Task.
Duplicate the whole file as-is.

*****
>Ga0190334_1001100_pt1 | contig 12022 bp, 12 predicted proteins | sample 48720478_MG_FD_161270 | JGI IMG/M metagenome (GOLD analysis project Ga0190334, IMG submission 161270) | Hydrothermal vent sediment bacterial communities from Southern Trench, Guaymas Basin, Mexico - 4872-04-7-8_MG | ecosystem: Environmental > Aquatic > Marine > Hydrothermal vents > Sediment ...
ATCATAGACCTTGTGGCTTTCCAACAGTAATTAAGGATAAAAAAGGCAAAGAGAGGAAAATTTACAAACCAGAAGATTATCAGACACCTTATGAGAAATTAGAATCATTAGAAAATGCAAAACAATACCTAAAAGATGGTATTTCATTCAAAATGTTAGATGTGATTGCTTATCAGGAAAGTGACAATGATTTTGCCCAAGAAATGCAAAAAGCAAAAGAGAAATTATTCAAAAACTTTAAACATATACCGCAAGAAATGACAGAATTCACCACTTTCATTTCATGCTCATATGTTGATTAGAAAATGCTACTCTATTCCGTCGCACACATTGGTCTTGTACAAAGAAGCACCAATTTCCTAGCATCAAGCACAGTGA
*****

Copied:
>Ga0190334_1001100_pt1 | contig 12022 bp, 12 predicted proteins | sample 48720478_MG_FD_161270 | JGI IMG/M metagenome (GOLD analysis project Ga0190334, IMG submission 161270) | Hydrothermal vent sediment bacterial communities from Southern Trench, Guaymas Basin, Mexico - 4872-04-7-8_MG | ecosystem: Environmental > Aquatic > Marine > Hydrothermal vents > Sediment ...
ATCATAGACCTTGTGGCTTTCCAACAGTAATTAAGGATAAAAAAGGCAAAGAGAGGAAAATTTACAAACCAGAAGATTATCAGACACCTTATGAGAAATTAGAATCATTAGAAAATGCAAAACAATACCTAAAAGATGGTATTTCATTCAAAATGTTAGATGTGATTGCTTATCAGGAAAGTGACAATGATTTTGCCCAAGAAATGCAAAAAGCAAAAGAGAAATTATTCAAAAACTTTAAACATATACCGCAAGAAATGACAGAATTCACCACTTTCATTTCATGCTCATATGTTGATTAGAAAATGCTACTCTATTCCGTCGCACACATTGGTCTTGTACAAAGAAGCACCAATTTCCTAGCATCAAGCACAGTGA